He believes that the Mossad was behind 9/11, and says “The Jewish House Of Rothschild has been in control of the world for a very long time, their tentacles reaching into many aspects of our daily lives beginning with their global financial power.”[2][6]”

            Also try this link :

            http://jewishnews.timesofisrael.com/special-report-untangling-the-anti-semitic-web-of-hate/

            This is the key bit :

            Brother Nathanael Nathanael Kapner, dressed in the robes of an Orthodox Christian monk, looks like a harmless eccentric wandering Times Square in New York City. Yet he runs one of the most popular anti-Jewish video websites in the world, called Real Jew News.

            He runs his anti-Semitism business from a tiny hamlet high in the Rocky Mountains above Denver, Colorado. Viewers and subscribers are urged to “Donate Now!” via Paypal, credit card or in Bitcoin. And as a US non-profit organisation, Nathanael even enjoys tax-deductible status.

            “If you walk in front of a synagogue, put a sign of a cross on you because there is demonic influence in there,” he asserts, when he consented to be interviewed. Asked to explain his antipathy to Jews, he said: “They have abundant, tremendous wealth. The economy is going to pieces here in America but Jews are still driving Cadillacs and living in their gated communities. “They have power. Tremendous, vast political power. They run the media. So if you take those three realms combined, then you have control over the political system.”

          • dannybhoy

            There are always anti semites, just as there are always those Christians (whose faith some find incomprehensible), but nevertheless love the Jews and support Israel both prayerfully and practically….
            A person who listens to antisemitic railings is usually disposed that way, and wants to believe it.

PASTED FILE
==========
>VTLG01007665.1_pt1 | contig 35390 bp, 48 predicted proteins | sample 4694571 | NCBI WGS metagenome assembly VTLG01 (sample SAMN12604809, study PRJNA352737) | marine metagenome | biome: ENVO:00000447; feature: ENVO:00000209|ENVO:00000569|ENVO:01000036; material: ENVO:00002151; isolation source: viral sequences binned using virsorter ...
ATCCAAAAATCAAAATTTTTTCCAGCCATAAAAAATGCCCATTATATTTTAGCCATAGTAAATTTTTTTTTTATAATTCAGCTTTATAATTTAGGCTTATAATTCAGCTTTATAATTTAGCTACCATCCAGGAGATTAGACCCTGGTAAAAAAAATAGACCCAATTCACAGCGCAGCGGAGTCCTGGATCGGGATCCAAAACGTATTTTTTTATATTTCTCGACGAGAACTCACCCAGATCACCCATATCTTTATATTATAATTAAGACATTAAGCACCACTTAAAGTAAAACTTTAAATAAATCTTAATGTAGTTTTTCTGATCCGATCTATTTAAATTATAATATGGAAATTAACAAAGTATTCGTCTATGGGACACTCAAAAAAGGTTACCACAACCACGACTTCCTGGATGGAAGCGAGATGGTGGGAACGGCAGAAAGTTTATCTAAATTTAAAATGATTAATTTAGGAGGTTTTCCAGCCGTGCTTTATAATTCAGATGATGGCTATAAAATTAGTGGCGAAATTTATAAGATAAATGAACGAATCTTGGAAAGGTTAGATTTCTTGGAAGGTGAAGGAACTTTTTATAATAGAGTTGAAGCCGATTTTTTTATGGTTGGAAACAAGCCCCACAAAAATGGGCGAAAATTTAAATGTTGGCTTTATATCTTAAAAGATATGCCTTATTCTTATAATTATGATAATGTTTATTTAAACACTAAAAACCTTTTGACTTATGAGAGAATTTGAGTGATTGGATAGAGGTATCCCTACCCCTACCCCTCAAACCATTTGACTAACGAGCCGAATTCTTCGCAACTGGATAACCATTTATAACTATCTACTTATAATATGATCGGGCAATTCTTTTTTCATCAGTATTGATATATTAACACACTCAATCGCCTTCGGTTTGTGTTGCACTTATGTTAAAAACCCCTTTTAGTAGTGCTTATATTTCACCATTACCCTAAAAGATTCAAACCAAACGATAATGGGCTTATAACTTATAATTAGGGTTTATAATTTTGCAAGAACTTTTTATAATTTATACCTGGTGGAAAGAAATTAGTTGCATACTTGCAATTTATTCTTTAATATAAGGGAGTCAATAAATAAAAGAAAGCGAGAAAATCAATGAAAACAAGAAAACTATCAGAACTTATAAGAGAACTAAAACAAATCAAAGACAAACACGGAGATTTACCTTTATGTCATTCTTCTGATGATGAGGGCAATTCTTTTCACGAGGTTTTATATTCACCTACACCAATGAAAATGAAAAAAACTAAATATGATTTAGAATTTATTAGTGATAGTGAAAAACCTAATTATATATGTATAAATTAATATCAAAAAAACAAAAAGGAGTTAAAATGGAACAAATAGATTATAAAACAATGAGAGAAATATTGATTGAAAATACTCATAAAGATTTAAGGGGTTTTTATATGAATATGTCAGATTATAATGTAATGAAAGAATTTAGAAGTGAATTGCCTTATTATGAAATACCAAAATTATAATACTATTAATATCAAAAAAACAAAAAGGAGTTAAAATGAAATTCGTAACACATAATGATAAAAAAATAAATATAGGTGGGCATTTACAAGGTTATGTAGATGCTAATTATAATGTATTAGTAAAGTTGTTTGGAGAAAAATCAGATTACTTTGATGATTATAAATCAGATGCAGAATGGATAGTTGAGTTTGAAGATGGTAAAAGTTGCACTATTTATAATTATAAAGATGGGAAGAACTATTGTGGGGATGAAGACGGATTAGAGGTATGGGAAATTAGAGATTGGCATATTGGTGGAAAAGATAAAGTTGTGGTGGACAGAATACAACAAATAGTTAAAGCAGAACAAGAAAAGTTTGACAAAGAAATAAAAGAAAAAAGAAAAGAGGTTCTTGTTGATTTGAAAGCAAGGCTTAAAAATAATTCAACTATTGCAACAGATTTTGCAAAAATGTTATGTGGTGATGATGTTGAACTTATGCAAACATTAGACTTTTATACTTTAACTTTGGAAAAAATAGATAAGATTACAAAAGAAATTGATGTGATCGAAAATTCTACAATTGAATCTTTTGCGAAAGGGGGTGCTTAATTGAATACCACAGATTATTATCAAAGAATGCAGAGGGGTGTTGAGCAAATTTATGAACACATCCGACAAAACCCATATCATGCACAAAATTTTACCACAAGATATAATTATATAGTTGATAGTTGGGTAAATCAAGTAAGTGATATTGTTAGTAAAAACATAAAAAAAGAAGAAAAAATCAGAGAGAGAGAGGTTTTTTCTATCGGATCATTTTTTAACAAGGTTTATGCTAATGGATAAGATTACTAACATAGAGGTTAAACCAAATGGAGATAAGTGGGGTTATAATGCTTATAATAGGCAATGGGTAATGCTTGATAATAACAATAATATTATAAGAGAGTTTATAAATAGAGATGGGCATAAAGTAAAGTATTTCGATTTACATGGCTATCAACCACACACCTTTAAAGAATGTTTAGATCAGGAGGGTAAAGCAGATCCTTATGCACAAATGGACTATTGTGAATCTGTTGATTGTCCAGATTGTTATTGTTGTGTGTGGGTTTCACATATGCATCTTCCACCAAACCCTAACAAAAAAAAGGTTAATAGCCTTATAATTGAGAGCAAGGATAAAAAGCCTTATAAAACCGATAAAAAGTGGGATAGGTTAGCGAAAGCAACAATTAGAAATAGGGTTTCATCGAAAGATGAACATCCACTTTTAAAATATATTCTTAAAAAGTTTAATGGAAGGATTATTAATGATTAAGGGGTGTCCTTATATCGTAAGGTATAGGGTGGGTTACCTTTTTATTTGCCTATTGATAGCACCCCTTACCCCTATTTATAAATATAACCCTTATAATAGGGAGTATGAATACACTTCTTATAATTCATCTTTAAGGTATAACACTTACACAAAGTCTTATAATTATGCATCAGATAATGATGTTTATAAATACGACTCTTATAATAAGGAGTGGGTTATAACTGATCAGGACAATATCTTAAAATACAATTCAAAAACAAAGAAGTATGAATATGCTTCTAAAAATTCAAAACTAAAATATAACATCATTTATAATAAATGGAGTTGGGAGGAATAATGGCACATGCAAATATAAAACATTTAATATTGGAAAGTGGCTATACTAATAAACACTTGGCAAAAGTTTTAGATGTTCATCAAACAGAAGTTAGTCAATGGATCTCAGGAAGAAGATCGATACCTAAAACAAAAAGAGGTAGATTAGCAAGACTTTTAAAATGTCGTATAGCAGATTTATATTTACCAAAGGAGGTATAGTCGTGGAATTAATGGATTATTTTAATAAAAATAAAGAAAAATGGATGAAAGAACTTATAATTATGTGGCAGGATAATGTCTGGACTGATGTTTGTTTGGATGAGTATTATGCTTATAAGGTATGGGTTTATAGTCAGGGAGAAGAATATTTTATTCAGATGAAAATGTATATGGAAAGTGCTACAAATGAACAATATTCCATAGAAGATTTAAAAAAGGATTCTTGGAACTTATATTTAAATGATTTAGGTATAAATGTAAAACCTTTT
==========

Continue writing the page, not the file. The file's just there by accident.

In our country Jews are a part of our society and contribute to our economy and national life in different ways. By and large British people reject antisemitic propaganda.

          • Pubcrawler

            ‘Special’

          • dannybhoy

            Unique
            Eccentric
            Quaint
            Interesting..
            We English are so polite.. :0)

          • @ dannybhoy—After the submissive, endlessly apologetic Western churches he’s a real tonic.

          • Ivan M

            Bro Nathaniel is the Cranmer of the other side.

        • Samuel

          Dude

          *newsflash*

          According to Der Stürmer, Jews were responsible , 65 million years ago, for the end of the dinosaurs…

        • Samuel

          “In common with the rest of Western Europe, France and Germany had to be turned away from Christianity because it is seen as the primary source of anti-Semitism…..”

          “…. Its aim was to bring a massive non-professional Third World immigration in order to destroy a homogeneous Christian society, in which Jews cannot rule supreme.’”

          Three problems with this analysis, aside from the ridiculous premise that Jews want to “rule supreme” :